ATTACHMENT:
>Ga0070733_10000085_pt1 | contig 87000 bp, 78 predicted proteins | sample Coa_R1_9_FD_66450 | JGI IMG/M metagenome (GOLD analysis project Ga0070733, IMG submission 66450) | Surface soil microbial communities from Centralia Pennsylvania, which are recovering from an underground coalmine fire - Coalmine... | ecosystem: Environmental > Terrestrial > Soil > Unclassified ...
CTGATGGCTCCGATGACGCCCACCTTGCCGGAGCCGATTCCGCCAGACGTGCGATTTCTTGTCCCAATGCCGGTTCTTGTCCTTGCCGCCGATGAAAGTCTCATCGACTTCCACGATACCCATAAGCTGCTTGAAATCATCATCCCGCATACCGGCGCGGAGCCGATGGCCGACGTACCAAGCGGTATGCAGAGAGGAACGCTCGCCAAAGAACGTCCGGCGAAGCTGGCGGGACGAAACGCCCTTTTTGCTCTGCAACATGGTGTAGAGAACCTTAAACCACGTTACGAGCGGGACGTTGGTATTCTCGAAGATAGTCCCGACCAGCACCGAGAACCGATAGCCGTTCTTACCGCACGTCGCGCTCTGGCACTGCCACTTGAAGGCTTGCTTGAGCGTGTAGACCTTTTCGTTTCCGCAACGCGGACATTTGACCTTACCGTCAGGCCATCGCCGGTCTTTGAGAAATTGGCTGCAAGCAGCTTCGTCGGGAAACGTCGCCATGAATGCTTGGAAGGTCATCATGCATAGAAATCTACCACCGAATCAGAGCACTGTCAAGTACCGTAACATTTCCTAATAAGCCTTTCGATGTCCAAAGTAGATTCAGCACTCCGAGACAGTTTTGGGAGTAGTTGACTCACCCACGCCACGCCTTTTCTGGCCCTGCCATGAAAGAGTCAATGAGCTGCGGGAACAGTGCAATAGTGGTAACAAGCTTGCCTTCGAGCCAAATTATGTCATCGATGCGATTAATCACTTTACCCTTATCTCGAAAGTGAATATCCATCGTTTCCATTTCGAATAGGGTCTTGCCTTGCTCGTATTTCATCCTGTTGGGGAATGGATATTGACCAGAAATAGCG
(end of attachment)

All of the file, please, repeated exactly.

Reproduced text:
>Ga0070733_10000085_pt1 | contig 87000 bp, 78 predicted proteins | sample Coa_R1_9_FD_66450 | JGI IMG/M metagenome (GOLD analysis project Ga0070733, IMG submission 66450) | Surface soil microbial communities from Centralia Pennsylvania, which are recovering from an underground coalmine fire - Coalmine... | ecosystem: Environmental > Terrestrial > Soil > Unclassified ...
CTGATGGCTCCGATGACGCCCACCTTGCCGGAGCCGATTCCGCCAGACGTGCGATTTCTTGTCCCAATGCCGGTTCTTGTCCTTGCCGCCGATGAAAGTCTCATCGACTTCCACGATACCCATAAGCTGCTTGAAATCATCATCCCGCATACCGGCGCGGAGCCGATGGCCGACGTACCAAGCGGTATGCAGAGAGGAACGCTCGCCAAAGAACGTCCGGCGAAGCTGGCGGGACGAAACGCCCTTTTTGCTCTGCAACATGGTGTAGAGAACCTTAAACCACGTTACGAGCGGGACGTTGGTATTCTCGAAGATAGTCCCGACCAGCACCGAGAACCGATAGCCGTTCTTACCGCACGTCGCGCTCTGGCACTGCCACTTGAAGGCTTGCTTGAGCGTGTAGACCTTTTCGTTTCCGCAACGCGGACATTTGACCTTACCGTCAGGCCATCGCCGGTCTTTGAGAAATTGGCTGCAAGCAGCTTCGTCGGGAAACGTCGCCATGAATGCTTGGAAGGTCATCATGCATAGAAATCTACCACCGAATCAGAGCACTGTCAAGTACCGTAACATTTCCTAATAAGCCTTTCGATGTCCAAAGTAGATTCAGCACTCCGAGACAGTTTTGGGAGTAGTTGACTCACCCACGCCACGCCTTTTCTGGCCCTGCCATGAAAGAGTCAATGAGCTGCGGGAACAGTGCAATAGTGGTAACAAGCTTGCCTTCGAGCCAAATTATGTCATCGATGCGATTAATCACTTTACCCTTATCTCGAAAGTGAATATCCATCGTTTCCATTTCGAATAGGGTCTTGCCTTGCTCGTATTTCATCCTGTTGGGGAATGGATATTGACCAGAAATAGCG